The research found that exposure to particulate matter (PM2.5) in the air promotes the growth of cells in the lungs which carry cancer-causing mutations.
The scientists, working at the Francis Crick Institute and University College London (UCL) in the UK, examined data from over 400,000 people and as well as lung cancer, they found that people living in areas with high levels of PM2.5 had higher rates of other types of cancer. From this research, the scientists are now drawing the conclusion that air pollution could promote the growth of cells carrying cancer-causing mutations to various places in the body.
Being a smoker still remains the biggest risk factor for lung cancer but the research found that outdoor air pollution causes roughly one in 10 cases of lung cancer in the UK. An estimated 6,000 people who have never smoked, die of lung cancer every year in the UK. Globally, around 300,000 lung cancer deaths in 2019 were attributed to exposure to PM2.5.
What can we do about this if we’re exposed to air pollution
Obviously, it’s better to live in areas where the air pollution is lower if this is possible. So if you can, live further away from main roads and freeways. But if you’re living in a city and you are near some major roads, there are still some precautions you can take to protect your health and they include:
- Avoid exercising – including walking, running or cycling near heavy traffic.
- If you live on a busy road, keep the windows and doors closed and use an air purifier fitted with a HEPA filter to keep your air clear of PM2.5 particles.
- Wipe your furniture, windowsills and skirting boards down with a damp microfibre cloth once a week.
- Wipe down your veranda and balcony areas every few weeks but wear gloves when you do this.
- Use the recycled air mode when travelling in your car in high traffic areas to prevent fumes from entering the cabin. Only allow air from the outside into the car when you’re in areas with cleaner air.
- Wear a face mask with a PM2.5 filter when walking in areas with lots of traffic.
Why is this information only coming out now?
Basically, scientists and doctors have been unable to pinpoint what causes cancer in non-smokers up until now. But with this new research which was released just this week (10 Sept 2022), Cancer Research UK Chief Clinician, Professor Charles Swanton, said:
“Our study has fundamentally changed how we view lung cancer in people who have never smoked. Cells with cancer-causing mutations accumulate naturally as we age, but they are normally inactive. We’ve demonstrated that air pollution wakes these cells up in the lungs, encouraging them to grow and potentially form tumours”.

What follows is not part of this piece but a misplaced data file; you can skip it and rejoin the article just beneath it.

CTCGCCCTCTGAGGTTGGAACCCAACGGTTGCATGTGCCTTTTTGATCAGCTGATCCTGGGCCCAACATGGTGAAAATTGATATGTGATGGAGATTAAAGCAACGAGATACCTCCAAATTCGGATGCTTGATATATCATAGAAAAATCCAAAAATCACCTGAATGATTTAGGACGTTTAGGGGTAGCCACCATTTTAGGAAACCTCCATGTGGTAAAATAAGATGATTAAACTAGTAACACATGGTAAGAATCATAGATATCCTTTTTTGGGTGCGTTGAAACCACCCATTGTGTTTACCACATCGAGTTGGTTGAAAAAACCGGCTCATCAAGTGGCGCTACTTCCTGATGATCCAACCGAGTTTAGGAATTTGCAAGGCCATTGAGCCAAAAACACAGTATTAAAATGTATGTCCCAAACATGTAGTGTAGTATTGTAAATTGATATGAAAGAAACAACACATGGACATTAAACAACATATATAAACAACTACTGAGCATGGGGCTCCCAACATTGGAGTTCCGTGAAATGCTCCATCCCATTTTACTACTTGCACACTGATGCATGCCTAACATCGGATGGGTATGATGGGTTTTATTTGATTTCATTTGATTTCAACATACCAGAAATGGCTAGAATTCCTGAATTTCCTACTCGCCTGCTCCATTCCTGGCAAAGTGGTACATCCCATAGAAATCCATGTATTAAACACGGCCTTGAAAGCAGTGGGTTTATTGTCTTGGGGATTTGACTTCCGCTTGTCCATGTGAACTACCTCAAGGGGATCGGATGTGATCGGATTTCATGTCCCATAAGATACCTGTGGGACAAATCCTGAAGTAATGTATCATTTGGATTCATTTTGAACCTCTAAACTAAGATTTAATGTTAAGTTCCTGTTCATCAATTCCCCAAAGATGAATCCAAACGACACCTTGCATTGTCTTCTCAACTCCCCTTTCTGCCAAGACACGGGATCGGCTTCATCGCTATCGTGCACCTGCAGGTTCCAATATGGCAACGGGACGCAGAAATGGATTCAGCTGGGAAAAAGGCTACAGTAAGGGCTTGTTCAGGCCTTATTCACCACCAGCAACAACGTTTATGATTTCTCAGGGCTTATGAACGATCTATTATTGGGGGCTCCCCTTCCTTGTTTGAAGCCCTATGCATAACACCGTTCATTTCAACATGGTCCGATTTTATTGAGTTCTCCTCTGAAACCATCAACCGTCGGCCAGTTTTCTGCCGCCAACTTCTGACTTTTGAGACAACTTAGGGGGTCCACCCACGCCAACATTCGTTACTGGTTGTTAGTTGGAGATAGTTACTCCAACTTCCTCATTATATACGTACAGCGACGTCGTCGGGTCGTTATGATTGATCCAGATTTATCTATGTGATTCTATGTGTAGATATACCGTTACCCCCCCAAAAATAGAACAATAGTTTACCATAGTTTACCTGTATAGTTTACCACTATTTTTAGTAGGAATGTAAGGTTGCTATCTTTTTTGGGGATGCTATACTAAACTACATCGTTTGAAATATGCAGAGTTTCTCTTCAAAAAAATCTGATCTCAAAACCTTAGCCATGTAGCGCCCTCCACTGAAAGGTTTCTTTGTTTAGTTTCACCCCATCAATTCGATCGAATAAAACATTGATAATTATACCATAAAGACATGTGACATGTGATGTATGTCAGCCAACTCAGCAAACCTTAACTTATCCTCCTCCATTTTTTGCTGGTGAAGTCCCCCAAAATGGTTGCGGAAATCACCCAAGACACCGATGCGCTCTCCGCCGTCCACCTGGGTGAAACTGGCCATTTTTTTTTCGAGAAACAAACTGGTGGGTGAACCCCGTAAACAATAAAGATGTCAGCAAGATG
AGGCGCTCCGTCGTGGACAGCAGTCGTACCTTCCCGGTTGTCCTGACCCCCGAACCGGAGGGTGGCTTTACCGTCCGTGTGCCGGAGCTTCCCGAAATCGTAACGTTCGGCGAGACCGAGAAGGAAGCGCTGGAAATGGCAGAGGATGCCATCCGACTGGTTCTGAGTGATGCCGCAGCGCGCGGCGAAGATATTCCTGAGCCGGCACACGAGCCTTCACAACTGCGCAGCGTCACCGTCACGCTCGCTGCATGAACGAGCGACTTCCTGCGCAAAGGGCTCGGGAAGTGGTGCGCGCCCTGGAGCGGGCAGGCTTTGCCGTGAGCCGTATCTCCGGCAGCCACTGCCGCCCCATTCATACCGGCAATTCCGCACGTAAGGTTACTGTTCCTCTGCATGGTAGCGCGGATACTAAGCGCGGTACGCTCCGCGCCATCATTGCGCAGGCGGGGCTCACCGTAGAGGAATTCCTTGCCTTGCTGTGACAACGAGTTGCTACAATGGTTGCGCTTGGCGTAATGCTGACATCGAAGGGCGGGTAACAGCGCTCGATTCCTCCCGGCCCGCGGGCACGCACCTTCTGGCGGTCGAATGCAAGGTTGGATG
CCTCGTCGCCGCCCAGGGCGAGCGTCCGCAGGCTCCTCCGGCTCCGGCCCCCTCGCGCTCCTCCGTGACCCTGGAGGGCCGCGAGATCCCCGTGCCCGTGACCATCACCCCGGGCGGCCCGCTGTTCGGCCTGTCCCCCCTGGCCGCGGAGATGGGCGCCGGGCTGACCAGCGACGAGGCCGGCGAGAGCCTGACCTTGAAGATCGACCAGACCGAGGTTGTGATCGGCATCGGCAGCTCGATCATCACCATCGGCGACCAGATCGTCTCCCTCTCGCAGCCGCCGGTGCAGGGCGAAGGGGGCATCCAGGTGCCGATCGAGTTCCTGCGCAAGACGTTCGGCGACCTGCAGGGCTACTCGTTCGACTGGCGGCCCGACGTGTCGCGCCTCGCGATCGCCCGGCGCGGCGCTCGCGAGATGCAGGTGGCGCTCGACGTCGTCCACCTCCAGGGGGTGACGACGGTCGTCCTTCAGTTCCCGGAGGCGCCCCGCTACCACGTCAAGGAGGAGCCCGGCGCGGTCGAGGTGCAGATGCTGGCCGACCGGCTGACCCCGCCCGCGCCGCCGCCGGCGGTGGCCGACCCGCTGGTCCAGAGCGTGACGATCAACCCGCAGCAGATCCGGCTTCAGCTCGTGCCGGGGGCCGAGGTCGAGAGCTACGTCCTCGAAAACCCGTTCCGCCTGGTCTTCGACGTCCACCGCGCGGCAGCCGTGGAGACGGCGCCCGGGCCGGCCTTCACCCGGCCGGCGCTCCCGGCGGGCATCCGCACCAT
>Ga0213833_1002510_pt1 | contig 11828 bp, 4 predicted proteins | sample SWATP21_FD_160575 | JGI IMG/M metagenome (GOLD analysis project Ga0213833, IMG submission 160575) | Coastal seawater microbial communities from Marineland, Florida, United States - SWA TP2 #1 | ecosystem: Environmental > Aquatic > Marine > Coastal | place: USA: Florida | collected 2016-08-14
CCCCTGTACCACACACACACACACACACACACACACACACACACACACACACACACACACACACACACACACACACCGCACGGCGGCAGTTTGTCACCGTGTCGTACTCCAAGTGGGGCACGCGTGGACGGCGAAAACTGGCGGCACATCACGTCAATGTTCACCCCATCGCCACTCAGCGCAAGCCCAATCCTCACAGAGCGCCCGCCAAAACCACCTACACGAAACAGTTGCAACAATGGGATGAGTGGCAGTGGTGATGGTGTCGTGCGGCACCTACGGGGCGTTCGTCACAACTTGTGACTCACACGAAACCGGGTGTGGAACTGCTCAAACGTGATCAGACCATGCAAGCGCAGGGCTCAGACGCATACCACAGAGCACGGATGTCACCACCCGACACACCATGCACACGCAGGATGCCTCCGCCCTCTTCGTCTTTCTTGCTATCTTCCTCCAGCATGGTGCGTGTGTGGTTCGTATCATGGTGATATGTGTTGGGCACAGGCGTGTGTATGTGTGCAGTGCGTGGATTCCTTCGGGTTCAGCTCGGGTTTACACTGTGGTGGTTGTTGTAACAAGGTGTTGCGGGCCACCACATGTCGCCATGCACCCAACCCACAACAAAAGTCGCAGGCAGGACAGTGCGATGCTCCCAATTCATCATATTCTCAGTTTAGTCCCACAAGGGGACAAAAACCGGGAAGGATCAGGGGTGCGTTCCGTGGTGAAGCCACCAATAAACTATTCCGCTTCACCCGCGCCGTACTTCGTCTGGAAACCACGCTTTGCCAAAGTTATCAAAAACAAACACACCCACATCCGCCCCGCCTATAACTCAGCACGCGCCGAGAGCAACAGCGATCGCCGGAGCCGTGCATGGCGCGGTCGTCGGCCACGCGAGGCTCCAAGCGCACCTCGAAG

“The mechanism we’ve identified could ultimately help us to find better ways to prevent and treat lung cancer in never smokers. If we can stop cells from growing in response to air pollution, we can reduce the risk of lung cancer,” he added.
Increasing air pollution levels increases the risk of lung cancer, mesothelioma and cancers of the mouth and throat
Co-first author and postdoctoral researcher at the Francis Crick Institute and UCL, Dr Emilia Lim said about the research: “According to our analysis, increasing air pollution levels increases the risk of lung cancer, mesothelioma and cancers of the mouth and throat…
“Even small changes in air pollution levels can affect human health. 99% of the world’s population lives in areas which exceed annual WHO limits for PM2.5, underlining the public health challenges posed by air pollution across the globe,” she said.
Air pollution has been linked to a variety of health problems, including asthma, chronic obstructive pulmonary disease (COPD), heart disease and dementia. But how it causes cancer to start in people who have never smoked has been a mystery up to now.
Many environmental agents, such as UV light and tobacco smoke, cause damage to the structure of DNA, creating mutations which cause cancer to start and grow. But no evidence could be found that air pollution directly mutates DNA, so scientists looked for a different explanation.
They investigated the theory that PM2.5, tiny particles around 3% of the width of a human hair, causes inflammation in the lungs which can lead to cancer. Inflammation wakes up normally inactive cells in the lungs which carry cancer-causing mutations.
The scientists examined a type of lung cancer called epidermal growth factor receptor (EGFR) mutant lung cancer. Mutations in the EGFR gene are commonly found in lung cancer in people who have never smoked.
The combination of cancer-causing mutations and inflammation can trigger these cells to grow uncontrollably, forming tumours.
Co-first author and postdoctoral researcher at the Francis Crick Institute, Dr William Hill, said about the research: “EGFR mutations are an essential step towards cancer forming, but they are rare, affecting around 1 in 600,000 cells in the lung. These rare cells are dormant until a trigger, such as air pollution, causes them to start growing.
“The mechanism we’ve identified may explain why there is an increased risk of cancer from air pollution, but the risk is much lower compared to smoking, which mutates DNA directly,” he added.
“Finding ways to block or reduce inflammation caused by air pollution would go a long way to reducing the risk of lung cancer in people who have never smoked, as well as urgently reducing people’s overall exposure to air pollution,” Dr Hill said.